Another from several days ago on Tumblr, which I meant to post here earlier but was too tired and then forgot. I recommend clicking through and reading all of Jemima’s post, truncated for length in my reply.
Right, in my first post in the series I talked about one specific stim that I have: Nail biting.
In this post I will generalise a little more, and I’ll try to explain how I deal with my stimming.
I have several stims. Most (if not all – I’m not sure) autistics have one or…
Excellent, and all too familiar. My specific stims are different–and I will break out in a lot more vocal and other Tourette-type tics when sufficiently stressed–but the basic pattern seems to be a common one among those of us with sensory issues.
My autism was also recognized late, as an adult, so I have actually had to learn to get more comfortable with controlled public stimming. Once I hit my teens, the stimming looked “weird” enough that it was treated as a sign of mental illness. As were the serious ticcing/overload episodes if I kept myself from stimming–no win possible.
TW: mention of SI
The resulting anxiety levels were horrible until I figured out what was really going on and was able to develop better coping strategies. For at least a decade of my life, I internalized a lot of shame about it, and tried hard to avoid “looking crazy” even when I was alone. That just didn’t work, and I resorted to cutting in an attempt to cope. (More intense sensations needed, yeah.) That was seen as rarer in the early ’90s, and inevitably a sign of suicidality and repressed early childhood trauma, so that situation was particularly no-win when I was already perceived as seriously mentally ill. (Other autistic things such as flinching away from unexpected touch were also seen similarly, BTW. Repeatedly getting told that you must not want to get better because you cannot dig up repressed memories that you do not, in fact, have will not help your general sense of wellbeing. To put it mildly.)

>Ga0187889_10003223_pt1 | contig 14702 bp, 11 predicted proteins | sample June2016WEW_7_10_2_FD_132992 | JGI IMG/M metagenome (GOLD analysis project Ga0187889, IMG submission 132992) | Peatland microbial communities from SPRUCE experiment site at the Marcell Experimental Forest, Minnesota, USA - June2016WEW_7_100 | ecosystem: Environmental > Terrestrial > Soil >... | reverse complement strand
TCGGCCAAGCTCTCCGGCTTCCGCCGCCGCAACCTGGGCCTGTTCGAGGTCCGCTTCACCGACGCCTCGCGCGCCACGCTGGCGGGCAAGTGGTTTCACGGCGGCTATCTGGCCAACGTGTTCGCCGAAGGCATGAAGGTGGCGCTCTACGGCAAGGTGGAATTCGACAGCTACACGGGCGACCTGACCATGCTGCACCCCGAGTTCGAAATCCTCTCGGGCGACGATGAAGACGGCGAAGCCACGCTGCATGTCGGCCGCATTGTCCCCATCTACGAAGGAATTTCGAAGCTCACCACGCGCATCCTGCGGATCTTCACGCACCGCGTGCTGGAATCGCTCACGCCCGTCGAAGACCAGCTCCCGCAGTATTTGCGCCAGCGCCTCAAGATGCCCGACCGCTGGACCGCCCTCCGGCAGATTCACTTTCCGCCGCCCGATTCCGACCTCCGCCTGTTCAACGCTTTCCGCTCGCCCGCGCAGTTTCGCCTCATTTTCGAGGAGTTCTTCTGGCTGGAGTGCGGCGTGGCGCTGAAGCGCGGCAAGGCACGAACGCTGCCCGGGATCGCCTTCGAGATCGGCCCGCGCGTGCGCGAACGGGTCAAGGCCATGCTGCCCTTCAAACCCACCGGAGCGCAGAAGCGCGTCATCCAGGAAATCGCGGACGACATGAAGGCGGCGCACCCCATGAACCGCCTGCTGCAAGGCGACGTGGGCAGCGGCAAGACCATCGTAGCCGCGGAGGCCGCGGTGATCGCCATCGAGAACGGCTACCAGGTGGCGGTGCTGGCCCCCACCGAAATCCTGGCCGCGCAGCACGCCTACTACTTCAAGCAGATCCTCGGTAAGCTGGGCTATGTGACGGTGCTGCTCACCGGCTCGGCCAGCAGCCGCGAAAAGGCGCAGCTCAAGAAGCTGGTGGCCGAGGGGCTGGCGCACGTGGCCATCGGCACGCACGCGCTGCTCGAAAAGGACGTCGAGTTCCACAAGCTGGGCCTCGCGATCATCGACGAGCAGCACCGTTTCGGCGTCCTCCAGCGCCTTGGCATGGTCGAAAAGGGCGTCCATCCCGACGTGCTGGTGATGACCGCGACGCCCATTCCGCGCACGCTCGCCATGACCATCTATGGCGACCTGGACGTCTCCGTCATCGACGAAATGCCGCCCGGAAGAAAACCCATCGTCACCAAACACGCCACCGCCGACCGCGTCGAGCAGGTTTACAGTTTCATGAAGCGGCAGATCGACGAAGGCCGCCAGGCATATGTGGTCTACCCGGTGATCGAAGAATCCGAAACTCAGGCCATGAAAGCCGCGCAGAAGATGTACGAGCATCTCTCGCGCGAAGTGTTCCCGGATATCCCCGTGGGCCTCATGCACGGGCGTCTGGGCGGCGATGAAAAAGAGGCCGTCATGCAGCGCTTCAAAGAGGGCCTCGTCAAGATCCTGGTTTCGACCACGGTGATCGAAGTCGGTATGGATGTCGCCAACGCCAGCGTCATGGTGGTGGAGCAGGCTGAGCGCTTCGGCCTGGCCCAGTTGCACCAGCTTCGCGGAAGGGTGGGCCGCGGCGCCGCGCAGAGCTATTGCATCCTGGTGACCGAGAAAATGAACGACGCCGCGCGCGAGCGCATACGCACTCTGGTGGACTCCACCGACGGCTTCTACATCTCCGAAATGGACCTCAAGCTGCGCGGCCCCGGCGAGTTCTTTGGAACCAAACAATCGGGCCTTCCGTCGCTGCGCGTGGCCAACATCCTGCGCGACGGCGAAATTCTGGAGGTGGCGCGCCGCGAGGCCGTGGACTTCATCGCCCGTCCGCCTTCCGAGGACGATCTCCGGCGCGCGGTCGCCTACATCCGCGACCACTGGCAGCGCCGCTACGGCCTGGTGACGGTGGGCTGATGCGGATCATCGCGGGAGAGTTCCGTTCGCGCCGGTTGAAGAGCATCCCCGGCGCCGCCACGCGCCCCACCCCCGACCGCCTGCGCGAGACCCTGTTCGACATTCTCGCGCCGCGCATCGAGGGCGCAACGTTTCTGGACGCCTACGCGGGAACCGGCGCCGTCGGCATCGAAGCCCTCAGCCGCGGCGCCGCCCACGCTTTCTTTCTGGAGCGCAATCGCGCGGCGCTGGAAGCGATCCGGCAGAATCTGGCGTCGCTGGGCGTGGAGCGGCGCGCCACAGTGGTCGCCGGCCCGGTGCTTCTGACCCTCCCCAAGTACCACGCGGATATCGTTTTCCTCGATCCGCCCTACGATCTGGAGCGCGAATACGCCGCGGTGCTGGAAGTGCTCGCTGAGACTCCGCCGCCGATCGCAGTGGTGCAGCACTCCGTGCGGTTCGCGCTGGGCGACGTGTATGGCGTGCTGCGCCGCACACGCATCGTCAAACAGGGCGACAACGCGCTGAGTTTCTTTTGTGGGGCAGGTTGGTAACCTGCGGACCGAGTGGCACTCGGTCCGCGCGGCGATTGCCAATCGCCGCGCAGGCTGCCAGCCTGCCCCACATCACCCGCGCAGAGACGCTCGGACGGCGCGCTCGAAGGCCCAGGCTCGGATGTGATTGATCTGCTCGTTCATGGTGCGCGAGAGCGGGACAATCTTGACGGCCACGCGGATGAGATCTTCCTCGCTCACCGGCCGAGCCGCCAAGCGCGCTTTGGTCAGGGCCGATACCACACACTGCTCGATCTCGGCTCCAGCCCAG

Once I had the knowledge to figure out why I was doing it and find better ways of coping, I stopped having periodic spells of self-injury.
These days, I am much happier while no doubt looking “lower functioning” to a lot of people. I use mindfulness rather than try to suppress/ignore my “crazy” feelings and urges. Now I let myself stim and tic more, even in public, when I need to. I sing quietly to myself a lot, and fairly unobtrusive flap my hands and fingers. If I need to, I go ahead and blurt out words and phrases quietly, before I involuntarily start yelling them and looking really crazy. And so on.
And I do not experience the near-constant agitation and hyper-anxiety that really did have me suicidal more than a few times when I was younger. I am learning to work with my own unique brain, instead of against it.
Let me repeat that: when I was looking far more “high functioning” in public, I was regularly needing to go home, hole up in my room with extremely loud music to try to drown everything else out, and cut myself. It has also been years since I had a headbanging meltdown.
I really worry about the wellbeing of autistic kids who are getting funneled into behavioral “therapy” programs with an emphasis on looking more normal. And then possibly being given antipsychotic medications for their agitation. Something’s got to give there, eventually. BTDT by a slightly different route, have the extra PTSD and med-induced Type 2 diabetes to show for it.
Every person on this Earth has a right to be who they are without being subjected to abuse, as long as they’re not hurting anybody else with it. Everybody. We really need to rethink putting so many value judgments on things like stimming, tics, and perceived “functioning levels”, and let other people do what they need to do in order to develop fully as the unique individuals they are. That’s the kind of awareness people with less common neurological setups really need. Not only is that kind of interference morally wrong, IMO, it backfires a lot and causes more suffering.